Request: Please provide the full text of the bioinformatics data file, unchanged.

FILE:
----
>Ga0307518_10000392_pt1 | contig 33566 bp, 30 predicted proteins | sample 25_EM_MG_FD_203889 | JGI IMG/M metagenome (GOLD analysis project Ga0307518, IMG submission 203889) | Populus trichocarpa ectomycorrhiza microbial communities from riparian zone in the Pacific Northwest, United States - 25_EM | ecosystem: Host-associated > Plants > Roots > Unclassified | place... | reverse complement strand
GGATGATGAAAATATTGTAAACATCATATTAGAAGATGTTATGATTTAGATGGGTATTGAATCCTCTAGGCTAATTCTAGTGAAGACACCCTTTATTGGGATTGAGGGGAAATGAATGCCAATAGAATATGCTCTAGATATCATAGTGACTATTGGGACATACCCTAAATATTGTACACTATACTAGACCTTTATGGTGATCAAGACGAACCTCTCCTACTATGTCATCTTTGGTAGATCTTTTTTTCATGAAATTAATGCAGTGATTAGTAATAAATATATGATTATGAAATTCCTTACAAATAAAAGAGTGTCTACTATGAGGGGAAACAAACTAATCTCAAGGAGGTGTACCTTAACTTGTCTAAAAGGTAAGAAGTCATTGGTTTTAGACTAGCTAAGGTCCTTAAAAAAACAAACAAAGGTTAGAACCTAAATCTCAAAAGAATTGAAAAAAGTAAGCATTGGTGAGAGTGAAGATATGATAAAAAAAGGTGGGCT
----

>Ga0307518_10000392_pt1 | contig 33566 bp, 30 predicted proteins | sample 25_EM_MG_FD_203889 | JGI IMG/M metagenome (GOLD analysis project Ga0307518, IMG submission 203889) | Populus trichocarpa ectomycorrhiza microbial communities from riparian zone in the Pacific Northwest, United States - 25_EM | ecosystem: Host-associated > Plants > Roots > Unclassified | place... | reverse complement strand
GGATGATGAAAATATTGTAAACATCATATTAGAAGATGTTATGATTTAGATGGGTATTGAATCCTCTAGGCTAATTCTAGTGAAGACACCCTTTATTGGGATTGAGGGGAAATGAATGCCAATAGAATATGCTCTAGATATCATAGTGACTATTGGGACATACCCTAAATATTGTACACTATACTAGACCTTTATGGTGATCAAGACGAACCTCTCCTACTATGTCATCTTTGGTAGATCTTTTTTTCATGAAATTAATGCAGTGATTAGTAATAAATATATGATTATGAAATTCCTTACAAATAAAAGAGTGTCTACTATGAGGGGAAACAAACTAATCTCAAGGAGGTGTACCTTAACTTGTCTAAAAGGTAAGAAGTCATTGGTTTTAGACTAGCTAAGGTCCTTAAAAAAACAAACAAAGGTTAGAACCTAAATCTCAAAAGAATTGAAAAAAGTAAGCATTGGTGAGAGTGAAGATATGATAAAAAAAGGTGGGCT